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Hyperparathyroidism: Therapy and Response, with a Test for Assessment of Response

R. E. GOLDSMITH, M.D., F.A.C.P.; E. A. GALL, M.D.; W. A. ALTEMEIER, M.D.; A. WEINSTEIN, M.D.; and E. ZALME
[+] Article and Author Information

▸Requests for reprints should be addressed to Richard E. Goldsmith, M.D., Metabolism Division, University of Cincinnati Medical Center, 234 Goodman St., Cincinnati, Ohio 45229


Cincinnati, Ohio


Ann Intern Med. 1971;75(3):395-404. doi:10.7326/0003-4819-75-3-395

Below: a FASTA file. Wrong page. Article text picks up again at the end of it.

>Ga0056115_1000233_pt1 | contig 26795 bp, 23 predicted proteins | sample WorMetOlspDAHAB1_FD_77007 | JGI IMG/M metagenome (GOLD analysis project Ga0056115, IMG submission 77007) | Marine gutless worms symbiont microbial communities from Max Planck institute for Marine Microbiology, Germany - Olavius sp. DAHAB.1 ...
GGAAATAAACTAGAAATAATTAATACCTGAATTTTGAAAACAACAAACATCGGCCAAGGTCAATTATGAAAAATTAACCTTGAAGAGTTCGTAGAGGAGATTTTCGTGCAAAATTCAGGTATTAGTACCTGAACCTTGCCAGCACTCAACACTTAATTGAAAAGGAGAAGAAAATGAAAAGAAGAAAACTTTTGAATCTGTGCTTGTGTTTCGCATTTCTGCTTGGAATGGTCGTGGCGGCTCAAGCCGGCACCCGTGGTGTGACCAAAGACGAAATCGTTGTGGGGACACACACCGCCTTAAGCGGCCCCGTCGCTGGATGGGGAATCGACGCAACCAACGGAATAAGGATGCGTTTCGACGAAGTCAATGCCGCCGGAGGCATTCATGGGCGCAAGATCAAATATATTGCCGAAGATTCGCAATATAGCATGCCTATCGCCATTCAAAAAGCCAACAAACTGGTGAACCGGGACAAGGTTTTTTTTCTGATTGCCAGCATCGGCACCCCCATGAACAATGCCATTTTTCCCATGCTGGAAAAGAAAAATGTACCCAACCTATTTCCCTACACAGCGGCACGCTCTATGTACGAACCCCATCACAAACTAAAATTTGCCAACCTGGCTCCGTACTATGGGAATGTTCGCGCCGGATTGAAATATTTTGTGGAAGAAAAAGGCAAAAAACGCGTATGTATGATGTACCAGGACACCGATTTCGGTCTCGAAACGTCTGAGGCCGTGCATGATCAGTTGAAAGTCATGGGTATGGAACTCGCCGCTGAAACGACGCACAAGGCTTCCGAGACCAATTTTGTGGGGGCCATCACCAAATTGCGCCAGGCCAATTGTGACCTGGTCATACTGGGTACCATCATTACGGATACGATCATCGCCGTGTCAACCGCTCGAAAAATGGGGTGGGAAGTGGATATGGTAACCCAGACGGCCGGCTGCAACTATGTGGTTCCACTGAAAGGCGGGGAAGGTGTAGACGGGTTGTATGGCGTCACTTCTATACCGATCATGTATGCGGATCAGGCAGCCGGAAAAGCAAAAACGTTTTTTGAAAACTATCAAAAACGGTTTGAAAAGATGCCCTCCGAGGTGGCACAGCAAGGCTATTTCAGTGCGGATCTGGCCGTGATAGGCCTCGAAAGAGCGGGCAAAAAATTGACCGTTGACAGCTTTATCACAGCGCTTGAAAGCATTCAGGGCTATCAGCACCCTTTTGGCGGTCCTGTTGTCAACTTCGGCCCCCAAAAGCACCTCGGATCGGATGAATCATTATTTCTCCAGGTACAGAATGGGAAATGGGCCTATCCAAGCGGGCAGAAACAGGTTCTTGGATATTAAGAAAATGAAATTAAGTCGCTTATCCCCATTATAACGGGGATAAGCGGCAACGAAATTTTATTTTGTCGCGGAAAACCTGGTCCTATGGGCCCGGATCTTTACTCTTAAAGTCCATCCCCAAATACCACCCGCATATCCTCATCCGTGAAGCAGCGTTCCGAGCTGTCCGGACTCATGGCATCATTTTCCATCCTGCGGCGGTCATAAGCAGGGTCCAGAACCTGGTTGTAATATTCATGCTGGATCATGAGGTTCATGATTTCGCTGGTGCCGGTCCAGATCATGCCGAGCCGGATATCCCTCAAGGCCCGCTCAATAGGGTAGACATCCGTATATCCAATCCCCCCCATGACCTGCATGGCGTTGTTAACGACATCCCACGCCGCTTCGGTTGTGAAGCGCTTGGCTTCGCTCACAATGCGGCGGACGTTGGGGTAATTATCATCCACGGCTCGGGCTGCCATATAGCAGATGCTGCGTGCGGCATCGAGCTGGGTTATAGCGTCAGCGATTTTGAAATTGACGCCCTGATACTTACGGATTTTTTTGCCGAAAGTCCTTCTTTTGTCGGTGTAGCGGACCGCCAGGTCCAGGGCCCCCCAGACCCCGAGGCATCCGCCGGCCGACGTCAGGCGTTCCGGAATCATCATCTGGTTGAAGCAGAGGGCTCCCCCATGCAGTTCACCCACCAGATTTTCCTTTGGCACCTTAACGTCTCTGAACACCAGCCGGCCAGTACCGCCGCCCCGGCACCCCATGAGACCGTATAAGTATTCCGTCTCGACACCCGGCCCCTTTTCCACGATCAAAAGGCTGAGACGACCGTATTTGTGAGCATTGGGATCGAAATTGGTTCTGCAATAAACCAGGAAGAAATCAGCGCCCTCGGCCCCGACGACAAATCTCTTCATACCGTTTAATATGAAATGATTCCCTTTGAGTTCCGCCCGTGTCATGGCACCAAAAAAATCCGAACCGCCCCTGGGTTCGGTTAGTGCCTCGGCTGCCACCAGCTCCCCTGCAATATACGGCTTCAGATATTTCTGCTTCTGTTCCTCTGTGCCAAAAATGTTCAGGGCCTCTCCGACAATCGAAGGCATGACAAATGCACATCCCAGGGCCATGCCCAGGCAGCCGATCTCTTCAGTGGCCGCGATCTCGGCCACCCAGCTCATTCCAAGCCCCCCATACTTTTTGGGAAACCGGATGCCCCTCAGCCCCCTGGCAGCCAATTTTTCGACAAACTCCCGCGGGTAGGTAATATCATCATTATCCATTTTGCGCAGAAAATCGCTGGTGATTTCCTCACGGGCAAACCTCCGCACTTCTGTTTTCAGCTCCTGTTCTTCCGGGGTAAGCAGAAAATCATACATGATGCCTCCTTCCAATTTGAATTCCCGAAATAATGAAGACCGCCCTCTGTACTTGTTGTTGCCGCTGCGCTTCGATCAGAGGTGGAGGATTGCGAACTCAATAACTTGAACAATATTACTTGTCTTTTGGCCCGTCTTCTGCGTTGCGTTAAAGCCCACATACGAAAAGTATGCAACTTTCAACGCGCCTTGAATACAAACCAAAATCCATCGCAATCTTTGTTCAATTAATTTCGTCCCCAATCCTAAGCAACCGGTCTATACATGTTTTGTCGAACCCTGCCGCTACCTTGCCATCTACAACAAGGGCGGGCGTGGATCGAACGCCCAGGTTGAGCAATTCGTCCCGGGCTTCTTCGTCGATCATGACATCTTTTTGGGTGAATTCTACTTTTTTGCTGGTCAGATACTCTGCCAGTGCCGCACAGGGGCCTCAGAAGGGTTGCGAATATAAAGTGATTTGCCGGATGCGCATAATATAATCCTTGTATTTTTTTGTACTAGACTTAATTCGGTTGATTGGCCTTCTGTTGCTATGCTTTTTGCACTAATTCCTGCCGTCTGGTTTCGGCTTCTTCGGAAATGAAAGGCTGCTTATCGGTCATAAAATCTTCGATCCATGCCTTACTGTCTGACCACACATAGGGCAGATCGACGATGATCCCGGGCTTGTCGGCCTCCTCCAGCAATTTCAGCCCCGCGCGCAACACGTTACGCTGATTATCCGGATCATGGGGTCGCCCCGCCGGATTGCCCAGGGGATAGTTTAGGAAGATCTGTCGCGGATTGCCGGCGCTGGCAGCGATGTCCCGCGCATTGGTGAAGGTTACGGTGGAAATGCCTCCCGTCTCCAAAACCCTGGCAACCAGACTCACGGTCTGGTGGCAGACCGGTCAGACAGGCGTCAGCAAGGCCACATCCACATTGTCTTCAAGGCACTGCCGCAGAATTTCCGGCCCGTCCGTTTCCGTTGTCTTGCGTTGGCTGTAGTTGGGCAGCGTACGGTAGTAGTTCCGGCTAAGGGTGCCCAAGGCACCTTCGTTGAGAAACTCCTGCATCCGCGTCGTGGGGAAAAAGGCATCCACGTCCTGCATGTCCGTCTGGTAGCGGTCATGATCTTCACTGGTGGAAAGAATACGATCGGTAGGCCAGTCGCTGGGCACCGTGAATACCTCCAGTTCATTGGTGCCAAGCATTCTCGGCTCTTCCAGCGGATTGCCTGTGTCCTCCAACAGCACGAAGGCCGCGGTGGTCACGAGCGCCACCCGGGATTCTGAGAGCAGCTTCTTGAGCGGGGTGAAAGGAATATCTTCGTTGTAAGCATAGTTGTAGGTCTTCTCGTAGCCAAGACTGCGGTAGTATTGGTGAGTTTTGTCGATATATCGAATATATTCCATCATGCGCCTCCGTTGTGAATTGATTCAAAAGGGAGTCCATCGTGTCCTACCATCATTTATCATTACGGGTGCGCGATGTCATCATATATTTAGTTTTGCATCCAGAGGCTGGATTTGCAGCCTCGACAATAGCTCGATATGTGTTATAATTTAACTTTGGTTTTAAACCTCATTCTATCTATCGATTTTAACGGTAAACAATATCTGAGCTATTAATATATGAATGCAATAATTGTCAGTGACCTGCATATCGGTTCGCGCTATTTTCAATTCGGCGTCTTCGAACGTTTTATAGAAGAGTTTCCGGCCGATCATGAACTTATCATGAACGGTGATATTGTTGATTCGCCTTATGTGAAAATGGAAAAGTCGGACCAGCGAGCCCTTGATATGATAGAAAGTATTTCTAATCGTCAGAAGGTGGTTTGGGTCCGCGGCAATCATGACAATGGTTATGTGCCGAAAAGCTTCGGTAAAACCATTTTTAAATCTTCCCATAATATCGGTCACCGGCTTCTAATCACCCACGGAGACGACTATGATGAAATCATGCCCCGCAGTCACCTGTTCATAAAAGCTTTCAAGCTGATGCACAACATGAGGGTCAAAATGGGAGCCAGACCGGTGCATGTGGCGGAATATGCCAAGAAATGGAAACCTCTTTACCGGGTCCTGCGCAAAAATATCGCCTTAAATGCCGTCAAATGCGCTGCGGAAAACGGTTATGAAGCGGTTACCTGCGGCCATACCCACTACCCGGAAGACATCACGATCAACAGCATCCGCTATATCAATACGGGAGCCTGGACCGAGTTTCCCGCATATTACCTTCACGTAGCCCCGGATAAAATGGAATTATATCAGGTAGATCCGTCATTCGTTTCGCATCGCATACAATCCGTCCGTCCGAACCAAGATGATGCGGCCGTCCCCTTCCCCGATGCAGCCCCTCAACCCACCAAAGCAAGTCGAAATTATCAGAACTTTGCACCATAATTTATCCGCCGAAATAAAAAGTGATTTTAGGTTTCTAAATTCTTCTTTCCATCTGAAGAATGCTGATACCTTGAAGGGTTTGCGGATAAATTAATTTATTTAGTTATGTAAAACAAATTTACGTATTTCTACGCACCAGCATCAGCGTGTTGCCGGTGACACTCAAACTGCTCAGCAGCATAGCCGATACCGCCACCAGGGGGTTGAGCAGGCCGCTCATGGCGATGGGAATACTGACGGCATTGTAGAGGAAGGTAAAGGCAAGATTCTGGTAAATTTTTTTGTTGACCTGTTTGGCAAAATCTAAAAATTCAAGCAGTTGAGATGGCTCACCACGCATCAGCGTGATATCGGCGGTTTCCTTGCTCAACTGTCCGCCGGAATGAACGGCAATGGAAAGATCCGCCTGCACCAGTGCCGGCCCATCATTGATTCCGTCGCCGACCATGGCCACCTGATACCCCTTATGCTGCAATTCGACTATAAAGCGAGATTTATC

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Postoperative observation for 44 patients with primary hyperparathyroidism (parathyroidal), reported in 1966, further supports the contention that partial parathyroidectomy is effective treatment. Twenty-five more patients have been treated since that report. Most were brought to surgery by screening for hypercalcemia. A rising incidence of multigland disease was noted, together with an increased frequency of treatment failure, which suggests primary hyperparathyroidism is now diagnosed earlier in the evolution of parathyroid dysfunction than before. Because of occasional nonspecific falls in serum calcium after noncurative partial parathyroidectomy, demonstrated in this study, another index for evaluation of cure was investigated. The hypophosphaturic response to curative surgery noted in 1966 was evaluated further and found to be an excellent index of cure; its absence heralded treatment failure. Five subjects with inconclusive explorations were reviewed: they benefited from the surgery, but no pathological abnormalities were identified. Criteria for diagnosis of early disease need clarification.

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